Patterns: © Shutterstock – Graham Corney, © Shutterstock – eNjoy iStyle, © Shutterstock – jeagun lee

Three easy apples to pick

Some types of change require long-term planning, new institutions, educating a new generation etc. Other things are so easy to do that they should have been implemented yesterday.

In the report “Measures to address air pollution from agricultural sources”, the International Institute for Applied Systems Analysis (IIASA) points at three areas where EU member states can achieve quick and cheap results to reduce ammonia and PM emissions from agriculture: the open burning of agricultural residues, mineral fertiliser application, and manure management.

1. Agricultural waste burning

Remote-sensing data shows that the burning of stubble and other agricultural residues is still common practice in parts of the European Union. Setting a field on fire is a quick way to remove crop residues, but depletes the soil of carbon and causes massive emissions of particles. In Bulgaria, Cyprus, the Czech Republic, Greece, Malta and Romania, the burning of agricultural waste contributed to more than 10 per cent of total fine particulate matter (PM2.5) emissions in 2015.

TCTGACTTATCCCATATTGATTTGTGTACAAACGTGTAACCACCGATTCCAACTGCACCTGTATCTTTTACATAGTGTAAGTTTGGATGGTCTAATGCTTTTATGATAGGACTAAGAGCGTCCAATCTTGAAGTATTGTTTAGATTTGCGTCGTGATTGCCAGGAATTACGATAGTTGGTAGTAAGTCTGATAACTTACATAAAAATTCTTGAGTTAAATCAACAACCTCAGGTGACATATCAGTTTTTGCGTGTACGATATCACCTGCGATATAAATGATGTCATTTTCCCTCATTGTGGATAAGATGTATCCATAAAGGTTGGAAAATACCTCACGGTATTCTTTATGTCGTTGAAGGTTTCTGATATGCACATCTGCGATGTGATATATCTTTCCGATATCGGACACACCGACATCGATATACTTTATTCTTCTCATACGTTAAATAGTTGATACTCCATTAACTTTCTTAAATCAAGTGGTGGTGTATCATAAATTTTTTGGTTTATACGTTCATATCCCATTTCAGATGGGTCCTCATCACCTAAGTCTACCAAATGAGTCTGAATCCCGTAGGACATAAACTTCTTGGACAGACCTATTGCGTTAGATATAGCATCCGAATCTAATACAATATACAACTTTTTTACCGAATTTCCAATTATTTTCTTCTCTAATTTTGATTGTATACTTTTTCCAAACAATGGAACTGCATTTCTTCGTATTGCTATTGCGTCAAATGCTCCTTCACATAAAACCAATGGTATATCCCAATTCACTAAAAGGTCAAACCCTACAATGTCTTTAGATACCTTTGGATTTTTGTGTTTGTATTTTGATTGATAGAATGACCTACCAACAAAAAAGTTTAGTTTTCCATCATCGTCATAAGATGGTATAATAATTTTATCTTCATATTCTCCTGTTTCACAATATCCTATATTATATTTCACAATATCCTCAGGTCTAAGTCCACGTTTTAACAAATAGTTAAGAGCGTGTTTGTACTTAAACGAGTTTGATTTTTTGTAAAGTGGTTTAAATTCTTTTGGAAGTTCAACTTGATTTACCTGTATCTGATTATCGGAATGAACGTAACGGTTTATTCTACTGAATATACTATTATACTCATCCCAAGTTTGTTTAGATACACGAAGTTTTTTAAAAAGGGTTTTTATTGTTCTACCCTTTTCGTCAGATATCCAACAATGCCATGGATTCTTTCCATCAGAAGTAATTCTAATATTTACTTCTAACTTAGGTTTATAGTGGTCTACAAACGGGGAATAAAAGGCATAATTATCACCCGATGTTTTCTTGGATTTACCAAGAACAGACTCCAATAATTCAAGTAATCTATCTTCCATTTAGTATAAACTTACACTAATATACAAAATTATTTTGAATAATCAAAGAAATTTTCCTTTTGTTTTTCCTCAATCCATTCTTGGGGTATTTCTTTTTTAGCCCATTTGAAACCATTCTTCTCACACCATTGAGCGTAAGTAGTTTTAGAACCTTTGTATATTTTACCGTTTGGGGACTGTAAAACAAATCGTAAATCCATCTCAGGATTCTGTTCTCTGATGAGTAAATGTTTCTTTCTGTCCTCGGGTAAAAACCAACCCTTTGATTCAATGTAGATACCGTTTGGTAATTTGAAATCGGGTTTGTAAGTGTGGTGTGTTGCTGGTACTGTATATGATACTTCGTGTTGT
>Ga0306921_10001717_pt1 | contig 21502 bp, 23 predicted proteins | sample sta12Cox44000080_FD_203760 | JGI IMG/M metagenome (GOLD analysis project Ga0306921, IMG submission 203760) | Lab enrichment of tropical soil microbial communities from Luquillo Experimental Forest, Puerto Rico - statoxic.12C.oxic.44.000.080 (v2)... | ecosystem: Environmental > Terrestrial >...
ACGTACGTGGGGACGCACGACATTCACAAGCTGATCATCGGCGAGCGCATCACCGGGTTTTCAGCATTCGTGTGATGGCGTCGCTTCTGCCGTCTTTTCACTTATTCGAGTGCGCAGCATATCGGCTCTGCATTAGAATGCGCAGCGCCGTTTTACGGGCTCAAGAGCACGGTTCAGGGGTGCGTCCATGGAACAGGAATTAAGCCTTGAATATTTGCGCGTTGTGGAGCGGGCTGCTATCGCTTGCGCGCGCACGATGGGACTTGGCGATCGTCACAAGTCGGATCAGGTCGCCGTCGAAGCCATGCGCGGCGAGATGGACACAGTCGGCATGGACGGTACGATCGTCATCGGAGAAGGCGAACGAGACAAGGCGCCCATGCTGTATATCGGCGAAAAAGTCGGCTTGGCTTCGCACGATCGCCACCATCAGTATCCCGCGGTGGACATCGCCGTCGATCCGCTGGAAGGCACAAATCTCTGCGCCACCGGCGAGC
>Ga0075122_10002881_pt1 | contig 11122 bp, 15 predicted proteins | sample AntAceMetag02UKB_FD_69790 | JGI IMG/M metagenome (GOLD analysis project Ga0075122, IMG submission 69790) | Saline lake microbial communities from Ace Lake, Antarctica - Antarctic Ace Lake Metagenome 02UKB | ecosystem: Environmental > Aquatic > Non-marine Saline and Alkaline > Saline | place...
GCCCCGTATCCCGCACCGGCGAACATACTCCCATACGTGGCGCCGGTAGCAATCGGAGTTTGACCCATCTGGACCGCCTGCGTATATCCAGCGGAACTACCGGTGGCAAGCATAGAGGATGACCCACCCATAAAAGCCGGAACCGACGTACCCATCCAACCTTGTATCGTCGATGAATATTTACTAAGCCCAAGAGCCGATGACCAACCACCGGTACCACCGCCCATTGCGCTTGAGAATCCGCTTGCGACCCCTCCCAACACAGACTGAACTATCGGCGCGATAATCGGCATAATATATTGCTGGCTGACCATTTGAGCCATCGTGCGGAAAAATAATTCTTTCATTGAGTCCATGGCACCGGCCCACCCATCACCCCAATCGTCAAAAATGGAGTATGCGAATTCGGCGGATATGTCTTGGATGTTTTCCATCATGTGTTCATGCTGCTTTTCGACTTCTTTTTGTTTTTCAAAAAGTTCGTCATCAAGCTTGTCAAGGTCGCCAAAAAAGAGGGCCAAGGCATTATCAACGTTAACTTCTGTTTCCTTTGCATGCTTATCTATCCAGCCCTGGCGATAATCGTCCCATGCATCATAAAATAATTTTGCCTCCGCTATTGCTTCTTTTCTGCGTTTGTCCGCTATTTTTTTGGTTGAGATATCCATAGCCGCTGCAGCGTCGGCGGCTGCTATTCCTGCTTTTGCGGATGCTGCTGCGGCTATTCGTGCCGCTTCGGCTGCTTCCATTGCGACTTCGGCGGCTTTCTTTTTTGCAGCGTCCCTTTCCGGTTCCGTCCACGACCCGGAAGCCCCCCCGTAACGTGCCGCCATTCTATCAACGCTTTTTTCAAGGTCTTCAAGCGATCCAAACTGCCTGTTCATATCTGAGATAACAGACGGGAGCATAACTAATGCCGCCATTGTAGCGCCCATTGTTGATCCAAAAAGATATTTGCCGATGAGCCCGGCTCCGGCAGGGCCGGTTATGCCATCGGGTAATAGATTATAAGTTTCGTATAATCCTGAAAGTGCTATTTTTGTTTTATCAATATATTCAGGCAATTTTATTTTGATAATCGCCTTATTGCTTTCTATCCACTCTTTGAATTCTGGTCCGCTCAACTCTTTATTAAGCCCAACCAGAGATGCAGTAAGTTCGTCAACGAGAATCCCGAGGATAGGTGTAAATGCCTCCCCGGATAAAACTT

This despite the fact that the practice is banned under Good Agricultural and Environmental Condition (GAEC) standards in most EU countries. This means that farmers who persist in burning their fields under the Common Agricultural Policy regulations should lose some of their direct payments. In view of this, it is likely that member states need to improve their training of farmers, as well as monitoring and law enforcement. The study points out that the cost of implementing a ban is close to zero or may even be profitable, because of the increased soil fertility that follows.

2. Mineral fertiliser application

Mineral fertilisers contribute to almost one-fifth of EU ammonia emissions. Two main types of nitrogen mineral fertilisers are used in Europe: ammonium‐ or nitrate-based salts, and urea. The latter causes 50 per cent of all ammonia emissions from fertilisers, but only provides farming with 18 per cent of the fertiliser nitrogen. The use of urea varies between member states, from none at all in Sweden, Denmark and Belgium, while southern and eastern European countries, as well as Germany and the UK, have higher shares of urea in their fertiliser mix. In Germany it is even reported that the use of urea is growing. The report does not suggest a ban on urea, but two more moderate approaches:

Increased nitrogen use efficiency. There has been a 20 per cent reduction in fertiliser use in the European Union since the peak in 1988. A wider adoption of precision farming is suggested as a tool to increase nitrogen efficiency by 10–15 per cent without impact on crop yields. Automatic guidance systems for farmers offer a cheaper and increasingly popular technique for optimising the use of fertilisers.